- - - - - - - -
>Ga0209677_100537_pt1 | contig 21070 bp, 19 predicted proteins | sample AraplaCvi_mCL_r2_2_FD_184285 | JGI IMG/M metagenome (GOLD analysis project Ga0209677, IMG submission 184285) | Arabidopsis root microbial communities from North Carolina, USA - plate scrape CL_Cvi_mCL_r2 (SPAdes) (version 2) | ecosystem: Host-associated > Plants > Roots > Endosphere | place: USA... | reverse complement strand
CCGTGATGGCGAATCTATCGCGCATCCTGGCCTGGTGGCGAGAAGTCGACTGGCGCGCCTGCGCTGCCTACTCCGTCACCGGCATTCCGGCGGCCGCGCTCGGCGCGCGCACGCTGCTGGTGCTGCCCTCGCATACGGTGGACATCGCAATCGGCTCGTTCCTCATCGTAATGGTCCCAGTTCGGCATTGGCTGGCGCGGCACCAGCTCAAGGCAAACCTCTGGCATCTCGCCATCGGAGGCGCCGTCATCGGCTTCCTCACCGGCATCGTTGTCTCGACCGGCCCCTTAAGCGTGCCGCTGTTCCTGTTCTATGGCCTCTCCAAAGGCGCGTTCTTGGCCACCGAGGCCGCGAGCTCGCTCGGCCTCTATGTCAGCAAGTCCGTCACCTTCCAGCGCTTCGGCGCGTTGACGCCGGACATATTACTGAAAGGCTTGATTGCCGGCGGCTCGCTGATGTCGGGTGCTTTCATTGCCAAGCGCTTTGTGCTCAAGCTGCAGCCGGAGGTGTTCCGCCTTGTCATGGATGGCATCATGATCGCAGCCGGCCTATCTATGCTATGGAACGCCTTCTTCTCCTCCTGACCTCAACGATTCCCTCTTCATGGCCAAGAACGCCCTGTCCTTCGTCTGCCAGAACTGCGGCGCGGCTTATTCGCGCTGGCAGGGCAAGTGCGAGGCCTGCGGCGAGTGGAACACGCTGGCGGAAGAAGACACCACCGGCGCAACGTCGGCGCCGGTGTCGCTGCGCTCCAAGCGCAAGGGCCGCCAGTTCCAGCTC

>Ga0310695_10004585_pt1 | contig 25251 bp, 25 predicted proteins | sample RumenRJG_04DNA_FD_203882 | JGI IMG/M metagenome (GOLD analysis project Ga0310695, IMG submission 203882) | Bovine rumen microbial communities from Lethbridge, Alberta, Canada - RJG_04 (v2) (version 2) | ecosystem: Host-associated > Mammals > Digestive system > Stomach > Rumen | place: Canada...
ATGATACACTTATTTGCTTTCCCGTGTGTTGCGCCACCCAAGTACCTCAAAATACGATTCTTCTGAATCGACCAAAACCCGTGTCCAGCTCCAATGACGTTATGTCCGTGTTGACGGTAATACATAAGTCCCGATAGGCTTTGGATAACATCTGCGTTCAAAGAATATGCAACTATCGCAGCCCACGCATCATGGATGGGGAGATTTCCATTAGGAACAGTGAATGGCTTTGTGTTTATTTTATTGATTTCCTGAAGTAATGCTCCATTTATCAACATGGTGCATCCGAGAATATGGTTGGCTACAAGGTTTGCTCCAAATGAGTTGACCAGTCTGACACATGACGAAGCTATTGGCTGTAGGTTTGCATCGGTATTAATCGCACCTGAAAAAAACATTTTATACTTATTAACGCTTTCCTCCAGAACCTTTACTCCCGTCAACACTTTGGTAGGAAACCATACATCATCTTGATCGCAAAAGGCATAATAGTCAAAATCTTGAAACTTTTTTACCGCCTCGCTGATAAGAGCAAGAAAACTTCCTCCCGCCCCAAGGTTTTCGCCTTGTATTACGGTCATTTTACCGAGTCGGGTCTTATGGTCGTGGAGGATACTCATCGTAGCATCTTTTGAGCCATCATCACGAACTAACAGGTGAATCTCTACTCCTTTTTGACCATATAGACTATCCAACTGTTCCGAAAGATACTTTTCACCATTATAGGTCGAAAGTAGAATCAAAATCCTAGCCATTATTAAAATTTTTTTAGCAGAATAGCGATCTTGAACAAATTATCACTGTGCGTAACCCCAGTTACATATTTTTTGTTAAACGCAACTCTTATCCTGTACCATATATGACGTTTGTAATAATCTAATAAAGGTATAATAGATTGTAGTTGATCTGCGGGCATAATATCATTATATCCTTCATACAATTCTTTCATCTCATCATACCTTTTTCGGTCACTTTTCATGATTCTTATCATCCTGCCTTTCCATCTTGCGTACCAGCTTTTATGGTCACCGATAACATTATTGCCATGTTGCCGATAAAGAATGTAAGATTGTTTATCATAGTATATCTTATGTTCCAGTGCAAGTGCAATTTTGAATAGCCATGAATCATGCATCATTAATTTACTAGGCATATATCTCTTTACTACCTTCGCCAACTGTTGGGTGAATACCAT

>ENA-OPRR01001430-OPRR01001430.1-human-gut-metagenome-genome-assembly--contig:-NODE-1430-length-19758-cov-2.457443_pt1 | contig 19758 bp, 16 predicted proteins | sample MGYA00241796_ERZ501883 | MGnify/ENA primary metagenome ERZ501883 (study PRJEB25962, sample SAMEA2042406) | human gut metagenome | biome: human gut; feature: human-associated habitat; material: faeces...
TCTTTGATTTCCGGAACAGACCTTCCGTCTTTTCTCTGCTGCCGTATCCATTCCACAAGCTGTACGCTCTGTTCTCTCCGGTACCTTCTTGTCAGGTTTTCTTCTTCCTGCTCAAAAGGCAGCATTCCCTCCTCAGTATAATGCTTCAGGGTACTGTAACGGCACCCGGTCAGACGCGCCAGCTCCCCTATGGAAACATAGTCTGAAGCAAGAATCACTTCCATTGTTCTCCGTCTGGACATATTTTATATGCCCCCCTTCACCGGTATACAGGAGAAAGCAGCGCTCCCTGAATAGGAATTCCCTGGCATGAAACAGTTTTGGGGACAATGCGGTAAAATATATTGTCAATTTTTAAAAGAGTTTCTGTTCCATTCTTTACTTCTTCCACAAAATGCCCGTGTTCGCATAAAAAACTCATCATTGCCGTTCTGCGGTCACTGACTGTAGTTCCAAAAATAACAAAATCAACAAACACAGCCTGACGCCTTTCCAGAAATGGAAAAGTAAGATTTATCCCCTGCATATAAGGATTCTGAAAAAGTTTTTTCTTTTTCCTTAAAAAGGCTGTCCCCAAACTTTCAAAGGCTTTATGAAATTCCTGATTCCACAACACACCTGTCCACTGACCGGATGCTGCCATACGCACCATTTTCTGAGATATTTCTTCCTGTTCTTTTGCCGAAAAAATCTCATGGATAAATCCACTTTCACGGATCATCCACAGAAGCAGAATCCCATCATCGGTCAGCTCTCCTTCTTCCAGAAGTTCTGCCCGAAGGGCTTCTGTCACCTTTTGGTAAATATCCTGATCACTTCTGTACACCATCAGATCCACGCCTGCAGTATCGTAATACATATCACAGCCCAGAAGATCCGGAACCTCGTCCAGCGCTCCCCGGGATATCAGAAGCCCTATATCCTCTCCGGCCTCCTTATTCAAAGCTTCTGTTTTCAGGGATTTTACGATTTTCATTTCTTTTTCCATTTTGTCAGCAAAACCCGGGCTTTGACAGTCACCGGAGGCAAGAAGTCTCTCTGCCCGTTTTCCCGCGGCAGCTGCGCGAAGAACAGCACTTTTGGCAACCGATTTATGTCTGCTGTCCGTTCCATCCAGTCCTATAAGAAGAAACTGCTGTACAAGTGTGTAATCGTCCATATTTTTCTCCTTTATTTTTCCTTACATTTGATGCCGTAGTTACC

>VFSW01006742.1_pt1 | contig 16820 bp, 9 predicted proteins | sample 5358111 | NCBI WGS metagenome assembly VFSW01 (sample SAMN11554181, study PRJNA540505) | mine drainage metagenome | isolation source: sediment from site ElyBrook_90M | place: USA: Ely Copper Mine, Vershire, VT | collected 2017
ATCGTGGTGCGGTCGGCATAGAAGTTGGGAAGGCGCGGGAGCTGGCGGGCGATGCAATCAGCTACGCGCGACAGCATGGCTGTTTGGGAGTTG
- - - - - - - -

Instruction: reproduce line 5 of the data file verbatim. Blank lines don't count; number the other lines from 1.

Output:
>ENA-OPRR01001430-OPRR01001430.1-human-gut-metagenome-genome-assembly--contig:-NODE-1430-length-19758-cov-2.457443_pt1 | contig 19758 bp, 16 predicted proteins | sample MGYA00241796_ERZ501883 | MGnify/ENA primary metagenome ERZ501883 (study PRJEB25962, sample SAMEA2042406) | human gut metagenome | biome: human gut; feature: human-associated habitat; material: faeces...